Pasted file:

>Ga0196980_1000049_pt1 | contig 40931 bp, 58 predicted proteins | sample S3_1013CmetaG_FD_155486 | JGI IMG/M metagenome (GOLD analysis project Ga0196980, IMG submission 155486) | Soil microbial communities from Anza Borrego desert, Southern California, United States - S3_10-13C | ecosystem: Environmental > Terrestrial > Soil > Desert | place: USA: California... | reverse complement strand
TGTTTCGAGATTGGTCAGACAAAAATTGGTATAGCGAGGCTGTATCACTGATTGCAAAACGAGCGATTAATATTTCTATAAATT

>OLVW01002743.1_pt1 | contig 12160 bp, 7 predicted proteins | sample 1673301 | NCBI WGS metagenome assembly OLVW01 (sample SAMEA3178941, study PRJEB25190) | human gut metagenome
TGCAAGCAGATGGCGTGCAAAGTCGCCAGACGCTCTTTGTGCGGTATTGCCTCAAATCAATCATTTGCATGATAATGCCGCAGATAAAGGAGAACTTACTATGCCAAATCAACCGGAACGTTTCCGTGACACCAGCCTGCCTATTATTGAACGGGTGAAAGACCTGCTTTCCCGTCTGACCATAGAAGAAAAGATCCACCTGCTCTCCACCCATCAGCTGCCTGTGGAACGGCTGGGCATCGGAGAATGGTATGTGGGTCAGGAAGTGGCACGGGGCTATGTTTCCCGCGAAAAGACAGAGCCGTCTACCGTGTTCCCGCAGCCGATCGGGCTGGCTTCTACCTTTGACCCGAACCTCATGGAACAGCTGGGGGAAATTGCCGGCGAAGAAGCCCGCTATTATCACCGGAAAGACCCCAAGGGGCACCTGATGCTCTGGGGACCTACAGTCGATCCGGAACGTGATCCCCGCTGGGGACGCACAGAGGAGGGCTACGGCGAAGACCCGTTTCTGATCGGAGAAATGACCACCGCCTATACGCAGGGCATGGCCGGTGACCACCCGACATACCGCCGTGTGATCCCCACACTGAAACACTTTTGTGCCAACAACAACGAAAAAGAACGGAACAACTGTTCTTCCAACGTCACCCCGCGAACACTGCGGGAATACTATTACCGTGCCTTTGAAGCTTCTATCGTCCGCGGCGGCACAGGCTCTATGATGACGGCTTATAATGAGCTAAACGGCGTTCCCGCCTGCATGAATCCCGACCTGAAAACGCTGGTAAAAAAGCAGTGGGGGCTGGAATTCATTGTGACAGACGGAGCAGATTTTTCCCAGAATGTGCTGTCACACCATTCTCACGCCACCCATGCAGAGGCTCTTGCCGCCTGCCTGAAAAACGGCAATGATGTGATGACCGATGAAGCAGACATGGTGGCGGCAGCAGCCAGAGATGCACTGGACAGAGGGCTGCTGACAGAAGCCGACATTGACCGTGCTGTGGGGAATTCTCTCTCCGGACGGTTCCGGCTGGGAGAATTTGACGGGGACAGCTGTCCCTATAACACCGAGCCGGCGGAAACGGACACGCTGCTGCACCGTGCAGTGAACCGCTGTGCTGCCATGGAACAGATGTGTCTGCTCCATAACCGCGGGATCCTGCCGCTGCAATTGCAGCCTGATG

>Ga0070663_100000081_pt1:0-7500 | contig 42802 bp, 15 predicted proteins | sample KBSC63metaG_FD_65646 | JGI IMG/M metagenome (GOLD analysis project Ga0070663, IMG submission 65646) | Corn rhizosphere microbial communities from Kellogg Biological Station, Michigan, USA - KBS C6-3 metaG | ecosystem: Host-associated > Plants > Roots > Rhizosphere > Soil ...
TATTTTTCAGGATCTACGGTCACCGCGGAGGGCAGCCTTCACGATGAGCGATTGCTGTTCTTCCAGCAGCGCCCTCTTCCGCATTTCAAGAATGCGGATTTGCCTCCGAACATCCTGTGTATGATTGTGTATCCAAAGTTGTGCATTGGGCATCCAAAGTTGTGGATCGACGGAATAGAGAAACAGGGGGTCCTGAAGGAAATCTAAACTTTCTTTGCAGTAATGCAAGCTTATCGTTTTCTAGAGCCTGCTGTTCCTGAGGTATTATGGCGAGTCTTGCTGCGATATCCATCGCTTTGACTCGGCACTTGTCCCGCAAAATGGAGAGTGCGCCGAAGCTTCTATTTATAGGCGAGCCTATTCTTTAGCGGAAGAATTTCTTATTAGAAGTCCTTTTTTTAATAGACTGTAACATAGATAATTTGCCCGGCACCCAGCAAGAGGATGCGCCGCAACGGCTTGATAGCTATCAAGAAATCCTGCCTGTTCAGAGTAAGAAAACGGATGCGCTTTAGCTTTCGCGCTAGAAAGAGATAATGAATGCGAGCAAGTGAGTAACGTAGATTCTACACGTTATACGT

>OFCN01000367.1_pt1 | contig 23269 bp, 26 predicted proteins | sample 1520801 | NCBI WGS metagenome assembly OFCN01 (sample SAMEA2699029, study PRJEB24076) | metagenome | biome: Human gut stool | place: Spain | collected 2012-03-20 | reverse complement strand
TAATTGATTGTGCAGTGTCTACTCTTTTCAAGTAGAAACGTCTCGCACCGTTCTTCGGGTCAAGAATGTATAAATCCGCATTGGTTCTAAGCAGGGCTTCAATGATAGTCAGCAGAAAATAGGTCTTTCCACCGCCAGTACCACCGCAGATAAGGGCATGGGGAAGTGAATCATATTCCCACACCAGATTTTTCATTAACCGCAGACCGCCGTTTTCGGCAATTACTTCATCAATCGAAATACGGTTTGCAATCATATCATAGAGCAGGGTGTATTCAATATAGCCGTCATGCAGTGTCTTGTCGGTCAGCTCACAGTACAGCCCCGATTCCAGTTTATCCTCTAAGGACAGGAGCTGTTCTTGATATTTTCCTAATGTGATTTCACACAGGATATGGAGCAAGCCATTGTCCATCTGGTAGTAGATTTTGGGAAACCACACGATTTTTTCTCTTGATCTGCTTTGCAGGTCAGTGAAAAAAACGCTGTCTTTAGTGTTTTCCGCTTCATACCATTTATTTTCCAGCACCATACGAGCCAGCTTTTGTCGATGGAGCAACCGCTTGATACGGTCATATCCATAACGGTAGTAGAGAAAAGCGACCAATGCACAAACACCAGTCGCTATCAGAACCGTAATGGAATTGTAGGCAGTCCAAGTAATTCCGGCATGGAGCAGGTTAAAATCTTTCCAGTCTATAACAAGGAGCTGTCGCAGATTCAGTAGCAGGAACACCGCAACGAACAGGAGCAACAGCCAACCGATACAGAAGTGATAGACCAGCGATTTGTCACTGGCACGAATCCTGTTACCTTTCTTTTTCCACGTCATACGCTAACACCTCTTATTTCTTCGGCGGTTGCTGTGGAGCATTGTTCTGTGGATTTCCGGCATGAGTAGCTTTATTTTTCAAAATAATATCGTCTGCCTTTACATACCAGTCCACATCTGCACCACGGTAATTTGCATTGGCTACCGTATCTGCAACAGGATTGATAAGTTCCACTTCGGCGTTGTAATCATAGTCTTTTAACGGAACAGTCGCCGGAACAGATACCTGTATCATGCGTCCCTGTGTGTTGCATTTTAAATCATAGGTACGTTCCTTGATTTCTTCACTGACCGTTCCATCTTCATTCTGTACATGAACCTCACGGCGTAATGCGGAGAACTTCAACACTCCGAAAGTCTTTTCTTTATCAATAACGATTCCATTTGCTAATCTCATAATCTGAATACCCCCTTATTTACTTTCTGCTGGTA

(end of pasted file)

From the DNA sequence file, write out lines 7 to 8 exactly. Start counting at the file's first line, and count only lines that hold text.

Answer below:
>OFCN01000367.1_pt1 | contig 23269 bp, 26 predicted proteins | sample 1520801 | NCBI WGS metagenome assembly OFCN01 (sample SAMEA2699029, study PRJEB24076) | metagenome | biome: Human gut stool | place: Spain | collected 2012-03-20 | reverse complement strand
TAATTGATTGTGCAGTGTCTACTCTTTTCAAGTAGAAACGTCTCGCACCGTTCTTCGGGTCAAGAATGTATAAATCCGCATTGGTTCTAAGCAGGGCTTCAATGATAGTCAGCAGAAAATAGGTCTTTCCACCGCCAGTACCACCGCAGATAAGGGCATGGGGAAGTGAATCATATTCCCACACCAGATTTTTCATTAACCGCAGACCGCCGTTTTCGGCAATTACTTCATCAATCGAAATACGGTTTGCAATCATATCATAGAGCAGGGTGTATTCAATATAGCCGTCATGCAGTGTCTTGTCGGTCAGCTCACAGTACAGCCCCGATTCCAGTTTATCCTCTAAGGACAGGAGCTGTTCTTGATATTTTCCTAATGTGATTTCACACAGGATATGGAGCAAGCCATTGTCCATCTGGTAGTAGATTTTGGGAAACCACACGATTTTTTCTCTTGATCTGCTTTGCAGGTCAGTGAAAAAAACGCTGTCTTTAGTGTTTTCCGCTTCATACCATTTATTTTCCAGCACCATACGAGCCAGCTTTTGTCGATGGAGCAACCGCTTGATACGGTCATATCCATAACGGTAGTAGAGAAAAGCGACCAATGCACAAACACCAGTCGCTATCAGAACCGTAATGGAATTGTAGGCAGTCCAAGTAATTCCGGCATGGAGCAGGTTAAAATCTTTCCAGTCTATAACAAGGAGCTGTCGCAGATTCAGTAGCAGGAACACCGCAACGAACAGGAGCAACAGCCAACCGATACAGAAGTGATAGACCAGCGATTTGTCACTGGCACGAATCCTGTTACCTTTCTTTTTCCACGTCATACGCTAACACCTCTTATTTCTTCGGCGGTTGCTGTGGAGCATTGTTCTGTGGATTTCCGGCATGAGTAGCTTTATTTTTCAAAATAATATCGTCTGCCTTTACATACCAGTCCACATCTGCACCACGGTAATTTGCATTGGCTACCGTATCTGCAACAGGATTGATAAGTTCCACTTCGGCGTTGTAATCATAGTCTTTTAACGGAACAGTCGCCGGAACAGATACCTGTATCATGCGTCCCTGTGTGTTGCATTTTAAATCATAGGTACGTTCCTTGATTTCTTCACTGACCGTTCCATCTTCATTCTGTACATGAACCTCACGGCGTAATGCGGAGAACTTCAACACTCCGAAAGTCTTTTCTTTATCAATAACGATTCCATTTGCTAATCTCATAATCTGAATACCCCCTTATTTACTTTCTGCTGGTA